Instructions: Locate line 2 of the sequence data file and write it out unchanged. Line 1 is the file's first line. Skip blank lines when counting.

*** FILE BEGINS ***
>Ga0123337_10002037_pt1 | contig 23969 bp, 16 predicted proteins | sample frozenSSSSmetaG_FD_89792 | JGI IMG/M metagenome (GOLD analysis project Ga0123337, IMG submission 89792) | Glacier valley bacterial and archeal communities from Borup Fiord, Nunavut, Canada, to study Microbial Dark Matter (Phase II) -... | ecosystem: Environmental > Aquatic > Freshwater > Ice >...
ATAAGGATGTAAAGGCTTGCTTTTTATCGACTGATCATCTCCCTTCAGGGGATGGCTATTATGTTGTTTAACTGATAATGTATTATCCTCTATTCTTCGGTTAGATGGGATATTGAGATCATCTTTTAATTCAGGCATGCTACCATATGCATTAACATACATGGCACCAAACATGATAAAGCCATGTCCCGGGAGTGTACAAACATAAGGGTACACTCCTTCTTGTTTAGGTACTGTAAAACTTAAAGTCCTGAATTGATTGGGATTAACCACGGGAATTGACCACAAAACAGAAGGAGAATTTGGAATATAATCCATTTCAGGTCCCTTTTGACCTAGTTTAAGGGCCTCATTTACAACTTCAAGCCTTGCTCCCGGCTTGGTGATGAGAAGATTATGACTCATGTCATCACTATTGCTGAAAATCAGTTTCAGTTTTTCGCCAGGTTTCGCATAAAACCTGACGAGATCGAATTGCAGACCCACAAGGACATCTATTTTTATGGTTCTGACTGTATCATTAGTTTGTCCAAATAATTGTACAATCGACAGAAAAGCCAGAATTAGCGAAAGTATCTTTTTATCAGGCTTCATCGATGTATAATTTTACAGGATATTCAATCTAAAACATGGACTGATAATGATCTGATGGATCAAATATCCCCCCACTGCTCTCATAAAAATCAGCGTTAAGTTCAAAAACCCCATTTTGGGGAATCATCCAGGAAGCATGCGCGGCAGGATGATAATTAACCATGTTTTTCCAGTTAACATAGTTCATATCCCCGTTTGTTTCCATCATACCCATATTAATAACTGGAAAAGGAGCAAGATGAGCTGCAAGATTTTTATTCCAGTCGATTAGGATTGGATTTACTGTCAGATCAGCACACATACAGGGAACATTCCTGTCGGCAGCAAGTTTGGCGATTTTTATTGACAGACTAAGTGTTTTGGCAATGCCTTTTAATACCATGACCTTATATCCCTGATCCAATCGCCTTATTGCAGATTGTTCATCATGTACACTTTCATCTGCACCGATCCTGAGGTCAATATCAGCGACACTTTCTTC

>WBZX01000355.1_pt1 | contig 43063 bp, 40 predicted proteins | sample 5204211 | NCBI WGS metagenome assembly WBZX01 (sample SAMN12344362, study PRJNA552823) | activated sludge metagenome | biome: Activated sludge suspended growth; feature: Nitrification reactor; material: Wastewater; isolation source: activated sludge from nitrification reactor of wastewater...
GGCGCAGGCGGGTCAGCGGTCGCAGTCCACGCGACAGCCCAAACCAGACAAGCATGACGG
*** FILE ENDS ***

ATAAGGATGTAAAGGCTTGCTTTTTATCGACTGATCATCTCCCTTCAGGGGATGGCTATTATGTTGTTTAACTGATAATGTATTATCCTCTATTCTTCGGTTAGATGGGATATTGAGATCATCTTTTAATTCAGGCATGCTACCATATGCATTAACATACATGGCACCAAACATGATAAAGCCATGTCCCGGGAGTGTACAAACATAAGGGTACACTCCTTCTTGTTTAGGTACTGTAAAACTTAAAGTCCTGAATTGATTGGGATTAACCACGGGAATTGACCACAAAACAGAAGGAGAATTTGGAATATAATCCATTTCAGGTCCCTTTTGACCTAGTTTAAGGGCCTCATTTACAACTTCAAGCCTTGCTCCCGGCTTGGTGATGAGAAGATTATGACTCATGTCATCACTATTGCTGAAAATCAGTTTCAGTTTTTCGCCAGGTTTCGCATAAAACCTGACGAGATCGAATTGCAGACCCACAAGGACATCTATTTTTATGGTTCTGACTGTATCATTAGTTTGTCCAAATAATTGTACAATCGACAGAAAAGCCAGAATTAGCGAAAGTATCTTTTTATCAGGCTTCATCGATGTATAATTTTACAGGATATTCAATCTAAAACATGGACTGATAATGATCTGATGGATCAAATATCCCCCCACTGCTCTCATAAAAATCAGCGTTAAGTTCAAAAACCCCATTTTGGGGAATCATCCAGGAAGCATGCGCGGCAGGATGATAATTAACCATGTTTTTCCAGTTAACATAGTTCATATCCCCGTTTGTTTCCATCATACCCATATTAATAACTGGAAAAGGAGCAAGATGAGCTGCAAGATTTTTATTCCAGTCGATTAGGATTGGATTTACTGTCAGATCAGCACACATACAGGGAACATTCCTGTCGGCAGCAAGTTTGGCGATTTTTATTGACAGACTAAGTGTTTTGGCAATGCCTTTTAATACCATGACCTTATATCCCTGATCCAATCGCCTTATTGCAGATTGTTCATCATGTACACTTTCATCTGCACCGATCCTGAGGTCAATATCAGCGACACTTTCTTC